Everyone also wants a faster 1553. National Hybrid introduced a 1553 multiprotocol terminal component last year capable of operating at up to 4 MHz. The company plans to drive ahead to 10 MHz in the next few years, says Roy Nardin, director of product development.
Databus technology suppliers see an increasing demand for COTS. "With the limits placed on the military budget," says Barrera, "the commercial market will be the prime developer of technology." The popularity of COTS, in turn, spurs demand for PC-based Compact PCI and credit card-sized PCMCIA modules.
Ballard 1553 PCMCIA cards are included in a radio firmware loader package for Air Force transport-class, squadron-level maintenance operations, says Kevin Christian, Ballard’s customer services manager. "In the old days, it would have been a big green proprietary box called the ‘ANLQ-XYZ.’ Eventually it would have given you a 1553 connection to the radio."
The Army also is expected to use COTS 1553 products in its ground maintenance equipment for the service’s Comanche helicopter.
Databus industry officials list various challenges facing the industry.
"The issue of obsolescence is the No. 1 challenge," Hegarty contends. "The life of commercial silicon chips is very small." It is an issue to be addressed as the military moves towards COTS in a bigger way.
Ripley argues that the primary challenge is "getting the user community and manufacturers to agree on standards and protocols," as existing hardware technologies are utilized in the avionics marketplace.
Excalibur’s Blisko sees a manufacturer’s "staying power" as a major challenge. "With the market changing so much, you can’t just have a good product," he explains. "You have to make sure the customer can count on you."
Barrera anticipates still another, technical challenge. "Besides keeping up with technology and making it work in the military environment," he says, "the greatest challenge will be to provide the tools necessary to accurately simulate and test the new systems."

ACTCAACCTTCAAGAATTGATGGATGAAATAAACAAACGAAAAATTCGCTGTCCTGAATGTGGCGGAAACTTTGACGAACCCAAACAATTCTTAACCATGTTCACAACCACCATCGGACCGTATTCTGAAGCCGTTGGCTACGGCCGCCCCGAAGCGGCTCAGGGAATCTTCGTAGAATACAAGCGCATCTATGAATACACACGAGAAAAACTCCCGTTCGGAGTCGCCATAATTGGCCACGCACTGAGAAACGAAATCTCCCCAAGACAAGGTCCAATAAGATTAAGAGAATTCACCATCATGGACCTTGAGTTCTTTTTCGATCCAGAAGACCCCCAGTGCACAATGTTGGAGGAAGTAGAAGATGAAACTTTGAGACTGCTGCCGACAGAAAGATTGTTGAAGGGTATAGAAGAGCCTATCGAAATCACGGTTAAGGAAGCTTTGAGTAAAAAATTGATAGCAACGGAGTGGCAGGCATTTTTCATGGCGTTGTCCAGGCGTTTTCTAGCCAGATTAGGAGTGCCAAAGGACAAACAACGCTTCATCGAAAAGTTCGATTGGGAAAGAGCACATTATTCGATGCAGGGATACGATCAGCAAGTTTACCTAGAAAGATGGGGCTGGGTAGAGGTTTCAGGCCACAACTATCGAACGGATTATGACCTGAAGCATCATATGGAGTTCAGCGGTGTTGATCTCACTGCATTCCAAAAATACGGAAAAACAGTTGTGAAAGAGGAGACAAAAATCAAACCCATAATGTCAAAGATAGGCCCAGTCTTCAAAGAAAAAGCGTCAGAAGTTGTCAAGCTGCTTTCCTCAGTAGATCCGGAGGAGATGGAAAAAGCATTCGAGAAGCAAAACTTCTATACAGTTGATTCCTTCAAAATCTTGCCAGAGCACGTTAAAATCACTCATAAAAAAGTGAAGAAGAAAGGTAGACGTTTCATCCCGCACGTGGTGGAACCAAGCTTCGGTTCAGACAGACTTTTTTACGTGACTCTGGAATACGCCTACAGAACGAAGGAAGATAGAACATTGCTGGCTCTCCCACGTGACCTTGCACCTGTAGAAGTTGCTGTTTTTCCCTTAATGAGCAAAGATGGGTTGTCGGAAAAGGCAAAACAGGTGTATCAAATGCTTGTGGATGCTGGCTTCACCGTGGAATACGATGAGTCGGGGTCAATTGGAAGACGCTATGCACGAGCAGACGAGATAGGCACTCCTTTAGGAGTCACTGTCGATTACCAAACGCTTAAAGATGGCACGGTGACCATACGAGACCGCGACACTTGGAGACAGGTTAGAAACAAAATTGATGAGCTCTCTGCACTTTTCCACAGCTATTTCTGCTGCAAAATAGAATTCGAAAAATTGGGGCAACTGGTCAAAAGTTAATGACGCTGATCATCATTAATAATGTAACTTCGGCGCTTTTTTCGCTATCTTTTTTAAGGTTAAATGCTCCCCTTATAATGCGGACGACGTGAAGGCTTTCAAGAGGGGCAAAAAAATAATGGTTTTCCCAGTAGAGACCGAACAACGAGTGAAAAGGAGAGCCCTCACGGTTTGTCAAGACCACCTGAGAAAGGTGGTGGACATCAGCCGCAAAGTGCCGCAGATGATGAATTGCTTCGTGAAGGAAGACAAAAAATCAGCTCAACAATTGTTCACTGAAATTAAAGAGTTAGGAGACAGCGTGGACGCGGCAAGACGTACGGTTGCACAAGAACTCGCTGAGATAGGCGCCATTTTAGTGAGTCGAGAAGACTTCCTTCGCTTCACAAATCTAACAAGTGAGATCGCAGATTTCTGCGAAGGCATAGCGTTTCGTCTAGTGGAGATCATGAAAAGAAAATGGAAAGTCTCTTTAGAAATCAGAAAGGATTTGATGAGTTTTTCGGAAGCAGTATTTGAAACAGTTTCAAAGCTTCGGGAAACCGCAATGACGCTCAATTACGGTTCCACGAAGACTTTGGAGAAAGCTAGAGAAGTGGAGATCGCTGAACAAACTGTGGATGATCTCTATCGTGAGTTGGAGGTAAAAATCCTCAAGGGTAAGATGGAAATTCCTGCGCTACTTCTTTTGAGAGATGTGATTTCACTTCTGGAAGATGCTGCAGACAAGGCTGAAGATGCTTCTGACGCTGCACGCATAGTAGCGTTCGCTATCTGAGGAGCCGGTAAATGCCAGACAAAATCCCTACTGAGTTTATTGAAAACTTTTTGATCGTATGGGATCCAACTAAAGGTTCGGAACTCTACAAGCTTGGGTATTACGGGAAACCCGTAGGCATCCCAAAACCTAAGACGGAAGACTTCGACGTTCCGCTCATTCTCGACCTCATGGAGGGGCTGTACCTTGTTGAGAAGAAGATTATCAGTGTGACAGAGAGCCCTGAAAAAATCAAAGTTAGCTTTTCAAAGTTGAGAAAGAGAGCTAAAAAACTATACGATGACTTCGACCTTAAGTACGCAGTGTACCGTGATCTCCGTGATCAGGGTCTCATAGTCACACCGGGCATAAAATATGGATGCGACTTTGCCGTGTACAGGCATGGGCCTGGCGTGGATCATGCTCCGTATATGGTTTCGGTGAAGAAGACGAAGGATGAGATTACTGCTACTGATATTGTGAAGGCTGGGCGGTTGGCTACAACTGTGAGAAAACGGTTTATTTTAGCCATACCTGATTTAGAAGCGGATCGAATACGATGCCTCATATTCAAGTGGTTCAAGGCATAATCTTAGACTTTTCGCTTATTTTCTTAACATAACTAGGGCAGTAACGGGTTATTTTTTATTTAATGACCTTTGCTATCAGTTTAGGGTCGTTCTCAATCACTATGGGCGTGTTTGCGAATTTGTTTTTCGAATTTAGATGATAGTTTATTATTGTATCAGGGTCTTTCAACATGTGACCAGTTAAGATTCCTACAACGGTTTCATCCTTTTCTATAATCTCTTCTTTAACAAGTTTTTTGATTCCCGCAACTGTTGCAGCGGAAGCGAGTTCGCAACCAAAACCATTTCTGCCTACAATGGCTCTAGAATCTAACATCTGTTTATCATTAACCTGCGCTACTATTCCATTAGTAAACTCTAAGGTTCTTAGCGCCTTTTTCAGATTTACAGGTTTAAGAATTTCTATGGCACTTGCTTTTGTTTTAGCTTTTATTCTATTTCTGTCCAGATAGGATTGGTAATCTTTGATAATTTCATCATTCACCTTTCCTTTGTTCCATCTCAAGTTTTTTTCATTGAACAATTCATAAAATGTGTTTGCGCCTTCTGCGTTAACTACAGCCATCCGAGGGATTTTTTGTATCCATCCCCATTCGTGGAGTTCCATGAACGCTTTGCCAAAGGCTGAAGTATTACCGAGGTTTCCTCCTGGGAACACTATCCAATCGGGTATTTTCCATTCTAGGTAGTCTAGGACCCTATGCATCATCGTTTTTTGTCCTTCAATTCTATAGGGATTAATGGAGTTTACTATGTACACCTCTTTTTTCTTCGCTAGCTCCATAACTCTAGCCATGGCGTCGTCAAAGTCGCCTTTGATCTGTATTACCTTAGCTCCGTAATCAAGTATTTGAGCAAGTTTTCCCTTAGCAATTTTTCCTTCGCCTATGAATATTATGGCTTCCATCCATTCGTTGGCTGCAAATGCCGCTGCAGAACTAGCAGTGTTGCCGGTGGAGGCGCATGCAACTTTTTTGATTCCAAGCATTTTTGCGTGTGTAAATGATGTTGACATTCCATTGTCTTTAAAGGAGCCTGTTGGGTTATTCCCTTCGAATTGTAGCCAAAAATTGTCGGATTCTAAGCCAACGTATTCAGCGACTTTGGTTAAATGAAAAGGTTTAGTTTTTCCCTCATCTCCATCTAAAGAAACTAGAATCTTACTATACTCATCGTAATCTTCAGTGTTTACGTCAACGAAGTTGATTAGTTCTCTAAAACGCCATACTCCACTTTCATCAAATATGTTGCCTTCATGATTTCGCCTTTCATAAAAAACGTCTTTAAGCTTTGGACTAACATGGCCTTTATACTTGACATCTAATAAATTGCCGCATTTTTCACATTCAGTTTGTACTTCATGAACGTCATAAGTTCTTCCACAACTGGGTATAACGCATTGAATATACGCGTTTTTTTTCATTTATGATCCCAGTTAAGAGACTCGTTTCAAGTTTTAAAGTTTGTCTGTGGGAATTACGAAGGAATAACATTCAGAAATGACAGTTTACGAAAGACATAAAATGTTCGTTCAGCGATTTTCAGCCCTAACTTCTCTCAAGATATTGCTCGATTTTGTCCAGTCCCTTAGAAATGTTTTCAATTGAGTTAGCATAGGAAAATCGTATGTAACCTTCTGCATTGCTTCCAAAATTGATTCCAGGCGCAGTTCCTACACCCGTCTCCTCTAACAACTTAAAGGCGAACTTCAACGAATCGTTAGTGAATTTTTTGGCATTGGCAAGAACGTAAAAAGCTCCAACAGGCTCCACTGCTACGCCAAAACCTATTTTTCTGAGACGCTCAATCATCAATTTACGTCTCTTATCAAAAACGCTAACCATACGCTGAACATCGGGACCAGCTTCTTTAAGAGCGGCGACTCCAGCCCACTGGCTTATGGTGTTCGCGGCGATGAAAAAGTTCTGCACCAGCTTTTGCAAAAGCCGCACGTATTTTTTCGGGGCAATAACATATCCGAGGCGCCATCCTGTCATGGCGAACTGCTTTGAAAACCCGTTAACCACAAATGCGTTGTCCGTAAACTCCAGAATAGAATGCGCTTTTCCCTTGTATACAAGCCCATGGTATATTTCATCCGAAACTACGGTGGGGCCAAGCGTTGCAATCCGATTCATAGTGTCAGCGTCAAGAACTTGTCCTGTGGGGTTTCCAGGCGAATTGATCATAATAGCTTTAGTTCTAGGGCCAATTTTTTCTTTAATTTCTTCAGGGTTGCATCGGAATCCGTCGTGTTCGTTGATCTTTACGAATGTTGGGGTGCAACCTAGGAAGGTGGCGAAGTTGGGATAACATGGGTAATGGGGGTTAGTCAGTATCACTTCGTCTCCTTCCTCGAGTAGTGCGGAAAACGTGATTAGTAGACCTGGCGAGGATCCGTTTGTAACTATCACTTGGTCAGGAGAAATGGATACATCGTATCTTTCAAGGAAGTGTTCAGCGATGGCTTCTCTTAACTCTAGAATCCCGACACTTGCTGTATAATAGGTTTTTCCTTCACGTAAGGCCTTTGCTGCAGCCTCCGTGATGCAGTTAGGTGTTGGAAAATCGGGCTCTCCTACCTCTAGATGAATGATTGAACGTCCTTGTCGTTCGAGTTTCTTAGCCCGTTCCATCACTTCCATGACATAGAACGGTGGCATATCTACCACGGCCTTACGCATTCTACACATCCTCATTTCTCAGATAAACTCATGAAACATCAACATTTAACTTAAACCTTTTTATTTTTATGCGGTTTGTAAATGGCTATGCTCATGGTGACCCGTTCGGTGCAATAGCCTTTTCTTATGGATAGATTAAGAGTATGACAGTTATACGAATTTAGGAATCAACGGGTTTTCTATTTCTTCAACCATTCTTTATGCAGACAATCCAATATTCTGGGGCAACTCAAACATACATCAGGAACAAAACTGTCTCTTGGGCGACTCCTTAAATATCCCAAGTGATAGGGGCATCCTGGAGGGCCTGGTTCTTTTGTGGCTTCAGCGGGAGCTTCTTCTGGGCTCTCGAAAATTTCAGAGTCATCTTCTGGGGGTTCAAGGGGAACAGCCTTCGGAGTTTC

Is the databus market likely to expand or consolidate? Here there is disagreement.
"Growth and expansion" are expected in the 1553 area, says Pete Visconti, National Hybrid’s director of sales and marketing. Mil-Std-1553 is not only on new aircraft programs and upgrades, but also on space programs and military ground vehicles. In the 1553 software arena, "users have requirements that are not being met," he says.
"Fifteen fifty-three may enjoy a vibrant future in the satellite world," adds Christian. Military and commercial communications satellites are expected to sustain demand into the future.
Ross foresees Mil-Std-1553 used in commercial airplanes, "providing the price is right." But the PowerCom executive believes that "from a 1553 viewpoint, there will be fewer [databus] companies, because many won’t have R&D funding to keep up with the technology."
Barrera also foresees consolidation, but for a different reason. "With the smaller military budgets, it would be hard to keep many competitors alive." And he adds, "There will continue to be consolidation, with smaller companies being acquired for their technologies."
Perhaps SBS’s Bill Ripley’s forcast comes closest to the truth, however. He says, "We expect the field to remain pretty much the same."